“As most lawyers know, Pittsburgh, unlike Philadelphia, is barred by the state Municipal Authorities Act from replacing residential lead service lines,” Acklin said in the statement.

While the PWSA refused to comment on Wagner’s press conference specifically, it has previously refuted that the authority has the right to work on private land. It claims state law precludes it. Wagner instead asserted at the conference the public solution she advocates could be accomplished with a combination political will and funding.

“If [an issue is] a priority of the city, they find ways around [the law],” Wagner said.

Wagner attacked the “half measure on lead” in an official release today, citing the research of Virginia Tech’s Marc Edwards — who worked to expose the elevated lead levels in Flint, Michigan.

“Frankly, doing nothing is preferable to doing a half-pipe replacement,’” she said, quoting Edwards. When a lead pipe is disturbed while being half replaced, it frees additional lead sediment into the water.

The County Controller also said a full line replacement plan protected renters who don’t control what their pipes are made of. While federal protections exist requiring landlords to inform renters about lead paint, no law requires testing or informing renters about lead pipes.

To fund the full replacement of lead lines, Wagner said the city should lift funds from other sources, such as the $10 million gained in a tax deal with the Rivers Casino last fall.

Wagner was also skeptical of Peduto’s role in the PWSA’s organization. He appointed a committee to look into rebuilding the PWSA , and personally intervened in the contract negotiations of current PWSA Executive Director Bernard Lindstrom — a decision usually left to the mayoral appointed PWSA board.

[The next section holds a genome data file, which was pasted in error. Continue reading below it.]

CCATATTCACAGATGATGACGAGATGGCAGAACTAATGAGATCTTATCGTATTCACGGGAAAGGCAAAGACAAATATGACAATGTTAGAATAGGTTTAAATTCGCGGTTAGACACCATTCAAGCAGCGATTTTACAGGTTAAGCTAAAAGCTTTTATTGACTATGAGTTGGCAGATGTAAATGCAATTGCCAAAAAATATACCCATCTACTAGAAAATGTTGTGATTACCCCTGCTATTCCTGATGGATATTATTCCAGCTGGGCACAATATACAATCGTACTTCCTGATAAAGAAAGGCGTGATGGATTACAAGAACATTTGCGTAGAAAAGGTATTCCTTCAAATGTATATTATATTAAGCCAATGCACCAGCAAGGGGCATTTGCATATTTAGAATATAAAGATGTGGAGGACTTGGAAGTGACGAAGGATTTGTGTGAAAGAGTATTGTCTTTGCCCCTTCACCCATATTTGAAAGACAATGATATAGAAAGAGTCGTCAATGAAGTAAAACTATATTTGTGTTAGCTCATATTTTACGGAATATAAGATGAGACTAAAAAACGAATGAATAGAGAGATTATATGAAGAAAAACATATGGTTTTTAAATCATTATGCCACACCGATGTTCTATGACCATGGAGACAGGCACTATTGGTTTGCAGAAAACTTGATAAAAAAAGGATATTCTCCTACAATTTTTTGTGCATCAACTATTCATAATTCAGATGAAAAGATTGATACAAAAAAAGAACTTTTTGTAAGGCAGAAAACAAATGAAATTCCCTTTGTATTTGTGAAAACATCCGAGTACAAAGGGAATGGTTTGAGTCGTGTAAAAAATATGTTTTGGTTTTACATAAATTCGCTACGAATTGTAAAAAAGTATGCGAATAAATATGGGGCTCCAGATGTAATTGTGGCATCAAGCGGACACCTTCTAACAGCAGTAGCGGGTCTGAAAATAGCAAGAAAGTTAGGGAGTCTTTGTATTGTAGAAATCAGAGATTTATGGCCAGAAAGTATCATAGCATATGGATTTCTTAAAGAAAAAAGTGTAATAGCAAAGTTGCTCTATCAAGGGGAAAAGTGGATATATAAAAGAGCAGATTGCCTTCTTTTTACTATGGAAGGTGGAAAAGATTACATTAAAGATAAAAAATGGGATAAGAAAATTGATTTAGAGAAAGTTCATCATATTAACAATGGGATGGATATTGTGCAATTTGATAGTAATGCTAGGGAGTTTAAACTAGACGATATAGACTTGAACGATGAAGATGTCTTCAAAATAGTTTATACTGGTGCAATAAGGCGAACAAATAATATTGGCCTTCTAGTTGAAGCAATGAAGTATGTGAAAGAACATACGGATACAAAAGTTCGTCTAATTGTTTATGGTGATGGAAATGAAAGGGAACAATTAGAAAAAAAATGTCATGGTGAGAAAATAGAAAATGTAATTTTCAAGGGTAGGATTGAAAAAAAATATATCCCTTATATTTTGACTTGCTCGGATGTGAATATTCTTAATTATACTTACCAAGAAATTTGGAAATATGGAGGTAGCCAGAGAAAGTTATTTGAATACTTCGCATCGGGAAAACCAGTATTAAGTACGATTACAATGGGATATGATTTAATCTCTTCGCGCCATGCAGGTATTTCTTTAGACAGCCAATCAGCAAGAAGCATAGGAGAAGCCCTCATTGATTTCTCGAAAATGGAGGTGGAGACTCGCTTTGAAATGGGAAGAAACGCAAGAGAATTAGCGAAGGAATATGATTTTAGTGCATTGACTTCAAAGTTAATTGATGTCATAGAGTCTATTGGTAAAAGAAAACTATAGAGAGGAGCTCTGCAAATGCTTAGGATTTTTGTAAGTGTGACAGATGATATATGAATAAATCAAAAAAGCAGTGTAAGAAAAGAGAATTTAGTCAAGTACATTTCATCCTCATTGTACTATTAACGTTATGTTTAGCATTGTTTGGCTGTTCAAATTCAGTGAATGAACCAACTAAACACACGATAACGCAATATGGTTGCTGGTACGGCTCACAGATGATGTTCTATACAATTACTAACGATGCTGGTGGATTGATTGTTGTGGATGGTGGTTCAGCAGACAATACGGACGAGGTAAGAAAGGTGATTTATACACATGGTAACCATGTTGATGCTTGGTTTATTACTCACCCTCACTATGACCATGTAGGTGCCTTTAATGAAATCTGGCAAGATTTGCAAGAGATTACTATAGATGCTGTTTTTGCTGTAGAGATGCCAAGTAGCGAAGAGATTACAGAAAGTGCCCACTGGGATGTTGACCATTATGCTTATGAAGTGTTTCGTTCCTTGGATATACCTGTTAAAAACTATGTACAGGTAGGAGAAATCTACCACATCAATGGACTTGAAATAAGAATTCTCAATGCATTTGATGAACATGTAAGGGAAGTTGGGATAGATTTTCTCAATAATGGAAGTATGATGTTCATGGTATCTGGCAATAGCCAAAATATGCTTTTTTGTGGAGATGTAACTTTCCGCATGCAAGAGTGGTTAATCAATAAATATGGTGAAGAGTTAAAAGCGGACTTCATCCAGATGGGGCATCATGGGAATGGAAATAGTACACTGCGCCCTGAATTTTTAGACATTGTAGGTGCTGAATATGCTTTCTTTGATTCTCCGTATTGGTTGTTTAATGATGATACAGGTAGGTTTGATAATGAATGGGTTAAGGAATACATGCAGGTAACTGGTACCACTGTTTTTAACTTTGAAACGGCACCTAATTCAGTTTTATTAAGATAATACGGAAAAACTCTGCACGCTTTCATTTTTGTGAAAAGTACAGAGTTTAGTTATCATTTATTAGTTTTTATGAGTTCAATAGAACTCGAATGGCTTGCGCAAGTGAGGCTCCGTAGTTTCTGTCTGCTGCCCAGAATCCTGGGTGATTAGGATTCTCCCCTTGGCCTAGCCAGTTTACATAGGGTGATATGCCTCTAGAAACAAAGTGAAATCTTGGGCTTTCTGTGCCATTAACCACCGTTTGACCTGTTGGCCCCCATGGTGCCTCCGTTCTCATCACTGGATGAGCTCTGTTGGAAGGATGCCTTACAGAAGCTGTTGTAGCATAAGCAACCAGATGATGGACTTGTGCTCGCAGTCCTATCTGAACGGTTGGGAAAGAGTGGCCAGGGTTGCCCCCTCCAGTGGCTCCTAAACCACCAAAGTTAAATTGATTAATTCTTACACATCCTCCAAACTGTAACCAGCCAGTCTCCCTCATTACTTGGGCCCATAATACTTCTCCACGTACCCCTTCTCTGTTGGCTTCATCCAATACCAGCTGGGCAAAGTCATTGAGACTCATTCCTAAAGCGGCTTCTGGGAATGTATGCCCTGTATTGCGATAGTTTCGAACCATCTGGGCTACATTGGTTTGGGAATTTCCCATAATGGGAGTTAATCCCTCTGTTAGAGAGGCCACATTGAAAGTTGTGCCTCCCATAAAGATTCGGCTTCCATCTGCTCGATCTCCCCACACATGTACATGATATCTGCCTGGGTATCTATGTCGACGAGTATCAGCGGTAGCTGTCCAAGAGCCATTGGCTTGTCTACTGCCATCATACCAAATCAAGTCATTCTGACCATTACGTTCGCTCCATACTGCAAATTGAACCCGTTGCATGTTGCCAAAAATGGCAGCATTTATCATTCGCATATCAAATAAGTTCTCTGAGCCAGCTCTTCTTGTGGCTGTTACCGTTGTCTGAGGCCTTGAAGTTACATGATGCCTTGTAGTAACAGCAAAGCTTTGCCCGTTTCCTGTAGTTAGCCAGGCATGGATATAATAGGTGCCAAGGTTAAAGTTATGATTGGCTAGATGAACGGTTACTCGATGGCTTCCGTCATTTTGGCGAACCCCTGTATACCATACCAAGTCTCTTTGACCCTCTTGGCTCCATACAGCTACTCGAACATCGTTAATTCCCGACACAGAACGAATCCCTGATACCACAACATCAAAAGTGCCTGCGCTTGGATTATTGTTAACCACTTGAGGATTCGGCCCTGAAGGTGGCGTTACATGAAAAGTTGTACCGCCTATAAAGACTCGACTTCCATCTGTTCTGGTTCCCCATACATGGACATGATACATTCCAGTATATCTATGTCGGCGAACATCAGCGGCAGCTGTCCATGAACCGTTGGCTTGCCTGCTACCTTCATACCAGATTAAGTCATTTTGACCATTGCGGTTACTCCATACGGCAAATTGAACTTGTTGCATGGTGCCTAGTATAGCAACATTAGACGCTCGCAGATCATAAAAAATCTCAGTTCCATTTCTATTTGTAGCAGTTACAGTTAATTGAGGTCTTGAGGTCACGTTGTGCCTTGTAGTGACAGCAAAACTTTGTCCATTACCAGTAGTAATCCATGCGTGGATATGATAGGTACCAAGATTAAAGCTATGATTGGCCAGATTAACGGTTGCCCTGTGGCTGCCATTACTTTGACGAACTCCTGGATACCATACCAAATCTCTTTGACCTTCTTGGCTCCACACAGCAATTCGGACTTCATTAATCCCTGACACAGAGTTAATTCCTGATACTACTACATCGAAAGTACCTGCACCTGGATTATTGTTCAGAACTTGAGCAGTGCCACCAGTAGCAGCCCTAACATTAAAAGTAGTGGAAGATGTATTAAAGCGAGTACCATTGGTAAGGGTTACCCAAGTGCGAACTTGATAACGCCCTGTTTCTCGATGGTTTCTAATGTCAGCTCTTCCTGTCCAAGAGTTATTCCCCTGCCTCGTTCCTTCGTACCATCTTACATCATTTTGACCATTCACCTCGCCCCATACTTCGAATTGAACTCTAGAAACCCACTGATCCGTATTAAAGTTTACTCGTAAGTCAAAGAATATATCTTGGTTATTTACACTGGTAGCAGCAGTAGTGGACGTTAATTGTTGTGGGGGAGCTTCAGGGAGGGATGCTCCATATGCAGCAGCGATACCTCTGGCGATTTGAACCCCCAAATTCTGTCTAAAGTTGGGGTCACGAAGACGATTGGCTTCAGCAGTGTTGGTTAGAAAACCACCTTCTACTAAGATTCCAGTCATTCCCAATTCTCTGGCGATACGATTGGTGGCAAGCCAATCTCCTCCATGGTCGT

On all points, Wagner felt the mayor was using his power to push for the privatization of the PWSA, a charge Peduto has denied. The Mayor has considered creating a public-private partnership for the city’s water, however.

“It appears the County Controller instead wants to preserve the status quo at the Authority and push massive tax increases on city residents, all while taking cheap political shots at those actually working to address the authority’s issues,” the statement from Peduto’s office said.

While lead has been a rising issue in the city since last April, the city officially announced its own action plan March 8. After announcing three separate groups — including low income families, homes with lead over 10 ppb, and houses in areas where lead lines were being replaced.

While it’s approaching one year since the DEP first cited the PWSA, the city announced a plan to allot free water filters to every PWSA customer with the $1 million gathered from People’s Natural Gas, the PWSA and the city’s own funds.

However, in neither the first release nor today’s release did the city clarify a time frame for filter distribution.

Looking at the plan, Wagner felt it was a good “band-aid” but refused to see it as anything more.

“Even though filters are a good first step, we aren’t seeing them,” she said. “There can not be a delay on a full solution.”

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County controller criticizes PWSA’s lead plans